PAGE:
Ask most any guy my age what their favorite television show was when they were in elementary school and I be the most popular answer will be Teenage Mutant Ninja Turtles. The heroes in a half shell were on weekday afternoons and then eventually Saturday morning from 1987 to 1996. Their popularity was at its highest during the first three years or so but during their run they managed to rack up a total of 193 episodes. The show was a merchandising behemoth, just look at a list for the action figures alone! There were also clothes, toothbrushes, cereal bowls, pillows, and on and on. You name it, and the Turtles were on it. To a kid, they were a lot of fun and my days revolved around their television show, so when it was announced that the full series was getting released (housed in a replica Turtle Van, no less) I was all over it.
The DVDs have been receiving a steady release for awhile now, but they were always on the cheap. Not cheap in terms of price, but light on episodes and content. I have the first two volumes, but stopped there. The show is pretty much as a I remembered. It’s pretty silly and full of bad jokes but there are some worthwhile ones sprinkled in here and there. I remember the characters broke the fourth well quite regularly, but what I didn’t remember was how often the show seems to poke fun at itself. It’s probably something that disappoints those who want a show to take itself seriously, but come on, this is Teenage Mutant Ninja Turtles! How could anyone take a show like that seriously? Livening things up are numerous cameos (got to sell more action figures) on both the side of the Turtles and as antagonists. I always liked the show’s take on Baxter Stockman, and the Rat King was also a personal favorite.
Those who have kept up with the show throughout the DVD releases are well aware of the fact that Lionsgate missed some episodes along the way, specifically “Planet of the Turtleoids and “Once Upon a Time Machine,” which have finally been released alongside season 10 as bonus features. The complete series collection is just a collection of all of the previously released discs, so it does not correct the continuity issues, but does include everything. This also means that if you’ve purchased every DVD along the way that this set probably isn’t for you, unless you really love the packaging.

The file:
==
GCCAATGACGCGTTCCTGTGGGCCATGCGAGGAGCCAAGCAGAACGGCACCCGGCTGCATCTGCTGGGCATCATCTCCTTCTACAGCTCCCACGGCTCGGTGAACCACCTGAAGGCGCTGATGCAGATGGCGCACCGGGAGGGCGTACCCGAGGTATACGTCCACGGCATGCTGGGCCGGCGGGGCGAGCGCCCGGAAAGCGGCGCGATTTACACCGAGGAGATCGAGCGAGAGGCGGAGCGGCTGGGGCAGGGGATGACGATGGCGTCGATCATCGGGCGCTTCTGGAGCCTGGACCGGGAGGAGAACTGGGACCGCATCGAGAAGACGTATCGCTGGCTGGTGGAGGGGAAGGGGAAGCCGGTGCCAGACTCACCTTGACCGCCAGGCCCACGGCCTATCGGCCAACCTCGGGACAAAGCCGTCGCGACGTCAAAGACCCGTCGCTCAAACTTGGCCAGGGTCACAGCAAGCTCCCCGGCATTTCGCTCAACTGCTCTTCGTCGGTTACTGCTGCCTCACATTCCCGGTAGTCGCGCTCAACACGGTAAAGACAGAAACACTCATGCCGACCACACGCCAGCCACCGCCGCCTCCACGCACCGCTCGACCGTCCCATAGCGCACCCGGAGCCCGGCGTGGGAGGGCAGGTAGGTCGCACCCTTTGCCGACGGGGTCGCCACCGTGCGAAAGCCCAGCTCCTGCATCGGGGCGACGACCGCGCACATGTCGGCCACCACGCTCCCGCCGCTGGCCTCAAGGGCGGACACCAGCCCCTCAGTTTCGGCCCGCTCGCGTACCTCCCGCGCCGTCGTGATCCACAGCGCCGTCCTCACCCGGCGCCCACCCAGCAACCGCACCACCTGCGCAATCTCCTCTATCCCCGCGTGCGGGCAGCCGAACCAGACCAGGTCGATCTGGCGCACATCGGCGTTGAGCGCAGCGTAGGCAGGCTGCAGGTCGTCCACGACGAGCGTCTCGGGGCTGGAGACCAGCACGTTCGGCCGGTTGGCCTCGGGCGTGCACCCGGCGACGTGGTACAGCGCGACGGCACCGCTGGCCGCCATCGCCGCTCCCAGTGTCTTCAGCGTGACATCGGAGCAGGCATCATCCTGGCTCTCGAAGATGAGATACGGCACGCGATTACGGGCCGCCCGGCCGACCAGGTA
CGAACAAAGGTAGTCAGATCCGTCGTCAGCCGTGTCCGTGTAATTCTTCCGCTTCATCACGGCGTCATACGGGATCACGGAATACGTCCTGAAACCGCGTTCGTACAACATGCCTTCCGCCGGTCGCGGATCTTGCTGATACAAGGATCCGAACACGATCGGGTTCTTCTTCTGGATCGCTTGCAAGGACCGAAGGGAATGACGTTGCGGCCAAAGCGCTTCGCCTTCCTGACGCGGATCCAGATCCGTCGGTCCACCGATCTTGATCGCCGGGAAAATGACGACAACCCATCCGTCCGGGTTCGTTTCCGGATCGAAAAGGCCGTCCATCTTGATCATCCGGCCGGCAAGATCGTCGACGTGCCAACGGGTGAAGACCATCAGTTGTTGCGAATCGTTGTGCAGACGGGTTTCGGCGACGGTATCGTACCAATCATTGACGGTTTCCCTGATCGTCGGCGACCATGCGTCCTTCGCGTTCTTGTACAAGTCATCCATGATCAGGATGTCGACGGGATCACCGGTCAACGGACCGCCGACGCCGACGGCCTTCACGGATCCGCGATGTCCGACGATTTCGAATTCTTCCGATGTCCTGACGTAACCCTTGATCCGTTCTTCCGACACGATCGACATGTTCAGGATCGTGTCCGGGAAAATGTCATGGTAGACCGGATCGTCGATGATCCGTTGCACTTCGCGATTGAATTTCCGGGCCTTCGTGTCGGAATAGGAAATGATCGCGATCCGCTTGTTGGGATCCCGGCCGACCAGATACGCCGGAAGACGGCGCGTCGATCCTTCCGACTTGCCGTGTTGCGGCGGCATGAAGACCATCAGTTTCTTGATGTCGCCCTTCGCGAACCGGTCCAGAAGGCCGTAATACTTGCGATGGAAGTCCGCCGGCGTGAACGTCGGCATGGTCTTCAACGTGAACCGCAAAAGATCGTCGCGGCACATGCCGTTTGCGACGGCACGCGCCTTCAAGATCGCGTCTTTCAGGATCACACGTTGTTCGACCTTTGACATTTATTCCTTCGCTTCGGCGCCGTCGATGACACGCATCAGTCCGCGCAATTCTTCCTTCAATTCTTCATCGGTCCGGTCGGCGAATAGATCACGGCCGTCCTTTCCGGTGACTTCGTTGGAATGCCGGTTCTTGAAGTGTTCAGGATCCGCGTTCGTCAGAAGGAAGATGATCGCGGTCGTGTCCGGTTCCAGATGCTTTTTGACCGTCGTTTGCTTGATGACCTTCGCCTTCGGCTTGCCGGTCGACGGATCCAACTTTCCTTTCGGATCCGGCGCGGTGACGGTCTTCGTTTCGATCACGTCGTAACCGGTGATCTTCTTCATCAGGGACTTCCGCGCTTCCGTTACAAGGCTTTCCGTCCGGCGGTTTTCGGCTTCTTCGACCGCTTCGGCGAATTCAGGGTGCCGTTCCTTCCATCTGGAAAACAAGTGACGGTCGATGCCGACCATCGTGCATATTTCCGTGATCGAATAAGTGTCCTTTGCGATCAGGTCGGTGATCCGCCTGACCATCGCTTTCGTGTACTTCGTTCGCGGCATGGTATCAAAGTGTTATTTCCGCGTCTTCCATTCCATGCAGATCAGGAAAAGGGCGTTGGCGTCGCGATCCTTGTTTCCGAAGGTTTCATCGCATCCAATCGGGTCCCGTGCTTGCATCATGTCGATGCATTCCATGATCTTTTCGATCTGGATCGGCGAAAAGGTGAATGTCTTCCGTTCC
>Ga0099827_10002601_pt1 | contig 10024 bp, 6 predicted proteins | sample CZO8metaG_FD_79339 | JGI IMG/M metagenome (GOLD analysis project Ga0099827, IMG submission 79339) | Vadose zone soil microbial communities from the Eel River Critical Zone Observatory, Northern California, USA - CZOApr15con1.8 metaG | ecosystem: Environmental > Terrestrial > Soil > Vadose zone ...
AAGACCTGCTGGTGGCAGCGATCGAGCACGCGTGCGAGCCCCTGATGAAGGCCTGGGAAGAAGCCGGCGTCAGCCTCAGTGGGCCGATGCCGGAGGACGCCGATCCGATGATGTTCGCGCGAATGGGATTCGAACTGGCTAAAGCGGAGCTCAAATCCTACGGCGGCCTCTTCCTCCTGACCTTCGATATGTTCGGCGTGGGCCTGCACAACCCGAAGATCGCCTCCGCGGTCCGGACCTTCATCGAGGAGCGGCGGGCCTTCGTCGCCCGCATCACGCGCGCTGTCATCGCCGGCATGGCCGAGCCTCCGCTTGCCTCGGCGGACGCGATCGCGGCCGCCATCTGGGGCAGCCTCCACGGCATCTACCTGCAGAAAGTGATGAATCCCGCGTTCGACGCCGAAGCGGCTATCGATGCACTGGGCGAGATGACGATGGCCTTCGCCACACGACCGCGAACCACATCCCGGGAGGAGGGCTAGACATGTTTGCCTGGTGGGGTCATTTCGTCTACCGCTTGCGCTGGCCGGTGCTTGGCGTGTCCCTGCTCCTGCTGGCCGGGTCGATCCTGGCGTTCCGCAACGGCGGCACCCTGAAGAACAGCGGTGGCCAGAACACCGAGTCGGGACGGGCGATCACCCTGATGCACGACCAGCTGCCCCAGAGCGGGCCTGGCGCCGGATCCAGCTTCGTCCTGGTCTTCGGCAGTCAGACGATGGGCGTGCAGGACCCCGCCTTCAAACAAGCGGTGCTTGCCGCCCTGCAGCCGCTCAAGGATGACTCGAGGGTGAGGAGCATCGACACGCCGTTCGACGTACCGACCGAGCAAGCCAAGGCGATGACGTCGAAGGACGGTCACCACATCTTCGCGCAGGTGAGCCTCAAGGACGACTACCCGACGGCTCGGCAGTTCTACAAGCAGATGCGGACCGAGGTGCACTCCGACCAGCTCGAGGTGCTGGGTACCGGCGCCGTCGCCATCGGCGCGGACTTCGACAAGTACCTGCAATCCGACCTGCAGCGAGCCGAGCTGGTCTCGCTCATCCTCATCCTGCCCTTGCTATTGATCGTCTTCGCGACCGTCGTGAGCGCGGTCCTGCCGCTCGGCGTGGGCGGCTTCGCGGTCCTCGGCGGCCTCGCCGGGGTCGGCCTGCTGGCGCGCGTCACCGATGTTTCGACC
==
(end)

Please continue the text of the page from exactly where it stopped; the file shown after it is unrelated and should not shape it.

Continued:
The packaging is definitely the selling point for this set. The Turtle Van (or Party Wagon, as it was called on the packaging of the toy release) is a pretty solid likeness of the old toy. It’s missing the bells and whistles like guns and so forth, but does feature rolling wheels. The interior contains a green Styrofoam mold that the discs slide into. It can be a bit tricky to get the discs lined up properly so I wonder how well it will take care of them, but it works. There’s a booklet too with a full episode list by disc, but that’s it. One pet peeve of mine is the sticker on the front of the van features the Turtles as if they’re riding in it, but the side window stickers don’t.
If you’re looking for a great show, this isn’t it. This collection is strictly for the collector who can’t say “No” to things from his or her childhood. For what it is, it’s a cool set and I fully intend on watching each disc. I outgrew the Turtles before the show ended its original run so I’m kind of looking forward to watching more of the “Red Sky” episodes from the show’s final seasons that I missed out on. If you’re a fan like me that has yet to get the DVDs then this is a worthwhile set for you.